Not looking for the bleedin’ obvious

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I was not surprised by this comment in the FT this morning:

Bank stress tests are failing to take account of the potential systemic risks of large counterparties failing, the US government’s financial stability watchdog has warned.

I have long wondered why bak stress tests seem so easy to pass. In 2008 it was clear it was the whole banking system that was under threat of collapse. There were, undoubtedly, weaker links but even those banks that smugly survived without injections of new state capital only did so because others were bailed out. The injections were always into the system as a whole, not just the individual banks.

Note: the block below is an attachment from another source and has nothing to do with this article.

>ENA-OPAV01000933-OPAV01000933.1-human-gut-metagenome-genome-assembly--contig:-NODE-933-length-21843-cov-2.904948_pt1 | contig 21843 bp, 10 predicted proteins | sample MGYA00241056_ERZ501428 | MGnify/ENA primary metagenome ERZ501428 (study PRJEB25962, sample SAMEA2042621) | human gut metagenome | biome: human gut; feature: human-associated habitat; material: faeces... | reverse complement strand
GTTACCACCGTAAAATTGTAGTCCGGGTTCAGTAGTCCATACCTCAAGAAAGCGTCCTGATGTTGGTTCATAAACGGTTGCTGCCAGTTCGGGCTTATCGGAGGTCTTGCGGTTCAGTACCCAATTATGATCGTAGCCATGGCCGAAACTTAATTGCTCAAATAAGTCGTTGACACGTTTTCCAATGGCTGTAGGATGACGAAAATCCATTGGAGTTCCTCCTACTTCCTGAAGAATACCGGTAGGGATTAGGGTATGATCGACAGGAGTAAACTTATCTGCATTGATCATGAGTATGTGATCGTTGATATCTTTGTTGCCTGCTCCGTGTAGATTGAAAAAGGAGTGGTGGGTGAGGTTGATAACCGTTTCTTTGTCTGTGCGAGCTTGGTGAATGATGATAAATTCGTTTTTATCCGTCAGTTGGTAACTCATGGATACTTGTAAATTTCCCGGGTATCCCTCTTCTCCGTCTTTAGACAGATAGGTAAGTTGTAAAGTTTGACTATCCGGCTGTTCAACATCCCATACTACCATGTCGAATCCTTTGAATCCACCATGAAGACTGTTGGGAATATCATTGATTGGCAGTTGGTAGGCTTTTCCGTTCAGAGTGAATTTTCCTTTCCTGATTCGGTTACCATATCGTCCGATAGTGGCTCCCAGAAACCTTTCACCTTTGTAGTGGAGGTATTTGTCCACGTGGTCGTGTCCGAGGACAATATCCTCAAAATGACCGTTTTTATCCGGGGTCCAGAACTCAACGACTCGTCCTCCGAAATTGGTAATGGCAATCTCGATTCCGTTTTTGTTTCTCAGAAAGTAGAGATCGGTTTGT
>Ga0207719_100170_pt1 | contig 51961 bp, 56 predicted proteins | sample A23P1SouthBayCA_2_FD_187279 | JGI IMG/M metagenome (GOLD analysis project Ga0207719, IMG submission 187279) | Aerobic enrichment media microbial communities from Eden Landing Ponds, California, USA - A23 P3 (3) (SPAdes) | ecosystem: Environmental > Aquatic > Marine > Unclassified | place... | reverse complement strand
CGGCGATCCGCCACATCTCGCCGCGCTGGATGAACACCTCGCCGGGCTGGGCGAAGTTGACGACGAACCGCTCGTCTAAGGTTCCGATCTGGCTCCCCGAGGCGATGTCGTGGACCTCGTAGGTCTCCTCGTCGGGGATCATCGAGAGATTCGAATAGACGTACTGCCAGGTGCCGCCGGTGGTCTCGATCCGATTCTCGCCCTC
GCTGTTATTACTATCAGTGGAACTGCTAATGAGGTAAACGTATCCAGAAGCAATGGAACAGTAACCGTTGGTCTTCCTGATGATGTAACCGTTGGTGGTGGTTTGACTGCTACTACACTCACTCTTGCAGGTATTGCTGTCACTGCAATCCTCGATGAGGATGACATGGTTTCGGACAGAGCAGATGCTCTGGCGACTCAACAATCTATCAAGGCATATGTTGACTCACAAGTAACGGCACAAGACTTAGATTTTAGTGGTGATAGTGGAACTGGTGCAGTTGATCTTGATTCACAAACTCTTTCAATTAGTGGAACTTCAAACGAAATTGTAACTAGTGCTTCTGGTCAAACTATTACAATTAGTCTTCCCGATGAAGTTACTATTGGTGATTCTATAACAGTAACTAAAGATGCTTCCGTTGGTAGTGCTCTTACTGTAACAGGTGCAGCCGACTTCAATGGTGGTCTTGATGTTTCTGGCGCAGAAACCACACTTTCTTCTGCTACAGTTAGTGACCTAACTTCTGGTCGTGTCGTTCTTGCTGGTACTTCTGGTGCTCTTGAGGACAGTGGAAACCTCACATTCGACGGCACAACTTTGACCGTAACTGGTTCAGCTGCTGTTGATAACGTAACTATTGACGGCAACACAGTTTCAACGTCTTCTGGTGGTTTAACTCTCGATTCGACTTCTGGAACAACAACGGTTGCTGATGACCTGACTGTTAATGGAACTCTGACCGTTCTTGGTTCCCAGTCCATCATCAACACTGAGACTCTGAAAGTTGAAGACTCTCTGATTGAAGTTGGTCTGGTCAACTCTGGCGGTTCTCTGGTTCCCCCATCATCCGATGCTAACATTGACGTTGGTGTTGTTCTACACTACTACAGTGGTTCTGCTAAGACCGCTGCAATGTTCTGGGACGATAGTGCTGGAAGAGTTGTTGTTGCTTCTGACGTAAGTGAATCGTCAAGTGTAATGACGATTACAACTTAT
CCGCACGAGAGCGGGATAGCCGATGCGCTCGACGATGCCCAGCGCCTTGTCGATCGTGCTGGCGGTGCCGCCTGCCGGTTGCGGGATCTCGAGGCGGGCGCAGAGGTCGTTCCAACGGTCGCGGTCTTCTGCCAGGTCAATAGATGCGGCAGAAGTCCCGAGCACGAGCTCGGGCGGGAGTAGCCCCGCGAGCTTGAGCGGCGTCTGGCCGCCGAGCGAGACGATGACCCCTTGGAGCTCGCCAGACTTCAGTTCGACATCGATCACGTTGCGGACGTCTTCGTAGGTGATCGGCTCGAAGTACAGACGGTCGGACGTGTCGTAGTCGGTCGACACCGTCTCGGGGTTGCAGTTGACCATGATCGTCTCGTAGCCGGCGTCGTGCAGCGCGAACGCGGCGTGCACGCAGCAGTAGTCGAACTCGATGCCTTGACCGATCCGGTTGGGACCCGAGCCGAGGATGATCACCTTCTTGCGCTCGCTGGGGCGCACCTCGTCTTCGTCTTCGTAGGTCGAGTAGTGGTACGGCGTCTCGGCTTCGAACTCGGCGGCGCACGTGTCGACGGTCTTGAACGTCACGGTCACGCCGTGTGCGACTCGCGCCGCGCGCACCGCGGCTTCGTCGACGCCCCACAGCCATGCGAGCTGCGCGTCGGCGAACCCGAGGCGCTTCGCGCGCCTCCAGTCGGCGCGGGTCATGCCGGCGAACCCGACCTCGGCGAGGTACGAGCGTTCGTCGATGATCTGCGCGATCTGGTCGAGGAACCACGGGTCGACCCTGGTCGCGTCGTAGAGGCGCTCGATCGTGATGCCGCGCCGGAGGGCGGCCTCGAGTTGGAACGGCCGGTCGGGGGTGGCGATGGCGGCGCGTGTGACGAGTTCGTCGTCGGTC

But now we know the microeconomic siloed thinking that sees each entity in a market as a an individual, standing or falling on its own, and not part of a networked whole, has invaded the logic of those checking that 'it can never happen again'. Except that, as their poverty of analysis shows, it would be all too easy for it to do so.

The curse of mainstream microeconomics continues.